Authors: Avinash S, Singh VP, Agarwal AK, Chatterjee S, Araya V Abstract Background: Cystatin C is a low molecular weight protein produced by all nucleated human cells, with a stable production rate. Its levels are not influenced by inflammation, infections, hepatic or renal diseases, or by dietary or constitutional factors. We compared serum cystatin C and serum creatinine based predicting equations to estimate glomerular filteration rate (GFR) in type 2 diabetes mellitus, using the staging of chronic kidney disease (CKD) defined by the National Kidney Foundation. We also explored the relationship of urine albumin...
Source: Journal of the Association of Physicians of India - Category: General Medicine Tags: J Assoc Physicians India Source Type: research
By ANISH KOKA   The year was 1965, the place was Boston Children’s and a surgery resident named Robert Bartlett took his turn at the bedside of a just born baby unable to breathe.  This particular baby couldn’t breathe because of a hole in the diaphragm that had allowed the intestines to travel up into the thoracic cage, and prevent normal development of the lungs.  In 1965, Robert Bartlett was engaged in the cutting edge treatment of the time – squeeze a bag that forced oxygenated air into tiny lungs and hope there was enough functioning lung tissue to participate in gas exchange to allow ...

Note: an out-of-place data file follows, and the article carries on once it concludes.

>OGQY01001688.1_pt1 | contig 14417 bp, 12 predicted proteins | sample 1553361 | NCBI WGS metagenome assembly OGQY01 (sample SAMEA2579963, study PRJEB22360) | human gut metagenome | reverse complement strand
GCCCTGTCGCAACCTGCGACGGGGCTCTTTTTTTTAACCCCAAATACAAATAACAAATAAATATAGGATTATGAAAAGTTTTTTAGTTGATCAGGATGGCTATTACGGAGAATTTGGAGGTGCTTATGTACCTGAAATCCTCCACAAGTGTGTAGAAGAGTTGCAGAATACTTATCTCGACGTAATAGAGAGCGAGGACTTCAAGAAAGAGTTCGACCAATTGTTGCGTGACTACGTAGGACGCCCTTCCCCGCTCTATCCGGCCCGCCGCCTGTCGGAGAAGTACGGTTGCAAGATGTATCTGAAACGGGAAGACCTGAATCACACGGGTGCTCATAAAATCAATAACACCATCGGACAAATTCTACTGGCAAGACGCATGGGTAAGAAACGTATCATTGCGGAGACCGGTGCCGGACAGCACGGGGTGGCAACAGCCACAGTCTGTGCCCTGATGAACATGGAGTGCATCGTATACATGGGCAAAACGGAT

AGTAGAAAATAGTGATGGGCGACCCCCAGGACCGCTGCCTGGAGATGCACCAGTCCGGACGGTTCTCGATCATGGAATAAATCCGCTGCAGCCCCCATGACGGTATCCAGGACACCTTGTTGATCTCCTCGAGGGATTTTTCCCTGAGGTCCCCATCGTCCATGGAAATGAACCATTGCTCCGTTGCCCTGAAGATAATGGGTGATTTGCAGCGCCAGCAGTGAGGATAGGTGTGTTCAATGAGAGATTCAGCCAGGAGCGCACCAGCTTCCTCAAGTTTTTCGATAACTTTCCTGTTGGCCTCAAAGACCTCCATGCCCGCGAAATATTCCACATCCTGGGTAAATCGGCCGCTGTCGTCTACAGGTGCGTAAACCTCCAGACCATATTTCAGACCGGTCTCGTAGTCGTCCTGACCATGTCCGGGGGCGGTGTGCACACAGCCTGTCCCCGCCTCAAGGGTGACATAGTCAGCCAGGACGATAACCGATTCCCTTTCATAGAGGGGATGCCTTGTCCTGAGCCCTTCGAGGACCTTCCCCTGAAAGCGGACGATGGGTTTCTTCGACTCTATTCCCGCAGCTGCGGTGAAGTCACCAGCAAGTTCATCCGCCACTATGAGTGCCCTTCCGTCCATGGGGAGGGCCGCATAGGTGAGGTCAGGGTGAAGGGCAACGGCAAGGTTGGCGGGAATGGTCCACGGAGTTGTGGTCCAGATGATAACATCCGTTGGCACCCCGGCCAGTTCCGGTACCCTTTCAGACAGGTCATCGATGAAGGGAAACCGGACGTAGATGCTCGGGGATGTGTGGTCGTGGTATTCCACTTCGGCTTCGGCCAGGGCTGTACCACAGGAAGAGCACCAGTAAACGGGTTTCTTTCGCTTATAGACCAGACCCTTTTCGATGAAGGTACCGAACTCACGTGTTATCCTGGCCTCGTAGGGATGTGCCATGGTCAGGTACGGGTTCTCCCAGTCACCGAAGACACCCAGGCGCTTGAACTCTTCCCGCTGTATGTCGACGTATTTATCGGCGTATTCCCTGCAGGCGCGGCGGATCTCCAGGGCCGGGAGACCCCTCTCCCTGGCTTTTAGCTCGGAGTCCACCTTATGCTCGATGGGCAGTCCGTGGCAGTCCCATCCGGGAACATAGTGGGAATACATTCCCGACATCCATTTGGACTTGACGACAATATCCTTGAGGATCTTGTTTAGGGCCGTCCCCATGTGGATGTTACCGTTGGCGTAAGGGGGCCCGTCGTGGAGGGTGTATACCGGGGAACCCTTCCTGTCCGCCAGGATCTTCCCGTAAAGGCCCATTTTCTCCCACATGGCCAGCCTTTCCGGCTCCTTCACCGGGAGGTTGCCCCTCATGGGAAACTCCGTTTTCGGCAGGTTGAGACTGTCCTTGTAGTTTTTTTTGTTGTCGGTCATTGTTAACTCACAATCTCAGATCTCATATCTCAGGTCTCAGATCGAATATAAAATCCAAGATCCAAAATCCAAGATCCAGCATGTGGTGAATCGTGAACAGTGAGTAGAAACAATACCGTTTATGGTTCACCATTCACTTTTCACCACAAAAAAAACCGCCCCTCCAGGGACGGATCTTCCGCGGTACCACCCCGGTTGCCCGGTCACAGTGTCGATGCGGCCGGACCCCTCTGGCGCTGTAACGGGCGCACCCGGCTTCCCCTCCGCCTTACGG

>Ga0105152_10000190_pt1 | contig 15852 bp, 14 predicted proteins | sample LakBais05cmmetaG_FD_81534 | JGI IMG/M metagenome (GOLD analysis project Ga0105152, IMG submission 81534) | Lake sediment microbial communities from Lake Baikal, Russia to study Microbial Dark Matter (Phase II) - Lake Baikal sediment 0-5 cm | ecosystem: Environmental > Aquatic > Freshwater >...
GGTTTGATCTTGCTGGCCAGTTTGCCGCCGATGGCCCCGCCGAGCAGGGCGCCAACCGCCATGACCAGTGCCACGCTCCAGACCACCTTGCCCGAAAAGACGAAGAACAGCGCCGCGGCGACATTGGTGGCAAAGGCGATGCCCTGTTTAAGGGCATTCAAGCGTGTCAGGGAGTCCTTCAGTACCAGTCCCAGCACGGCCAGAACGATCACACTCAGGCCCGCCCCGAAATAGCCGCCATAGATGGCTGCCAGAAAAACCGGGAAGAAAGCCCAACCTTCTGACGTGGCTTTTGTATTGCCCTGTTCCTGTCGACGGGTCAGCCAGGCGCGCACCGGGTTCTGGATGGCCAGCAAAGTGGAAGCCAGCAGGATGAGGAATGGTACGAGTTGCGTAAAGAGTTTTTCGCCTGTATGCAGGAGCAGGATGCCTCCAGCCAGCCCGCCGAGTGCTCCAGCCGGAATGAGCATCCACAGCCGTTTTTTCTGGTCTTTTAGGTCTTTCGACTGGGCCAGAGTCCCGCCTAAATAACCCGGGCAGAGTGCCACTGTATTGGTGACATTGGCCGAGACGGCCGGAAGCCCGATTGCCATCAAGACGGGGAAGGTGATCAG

Source: The Health Care Blog - Category: Consumer Health News Authors: Tags: Uncategorized Source Type: blogs
DiscussionPolycystic ovary syndrome (PCOS) affects 6-8% of reproductive-age women making it the most common endocrinopathy in this age group. There is no consensus on the specific diagnostic criteria for PCOS in adolescents as many of the characteristics overlap with normal adolescent physiology. However, patients should have evidence of hyperandrogenism, oligo- or amenorrhea, and potentially polycystic ovaries. PCOS has a genetic component although a specific gene has not been identified. Incidence of PCOS is 20-40% for a woman with a family history. Hyperandrogenism Androgen levels change during puberty therefore actual ...
Source: PediatricEducation.org - Category: Pediatrics Authors: Tags: Uncategorized Source Type: news
More News: Health | Hypertension | Infertility | Pregnancy | Reproduction Medicine | Sleep Apnea | Sleep Disorders | Sleep Medicine | Sports Medicine | Study | Taiwan Health | Thyroid | Women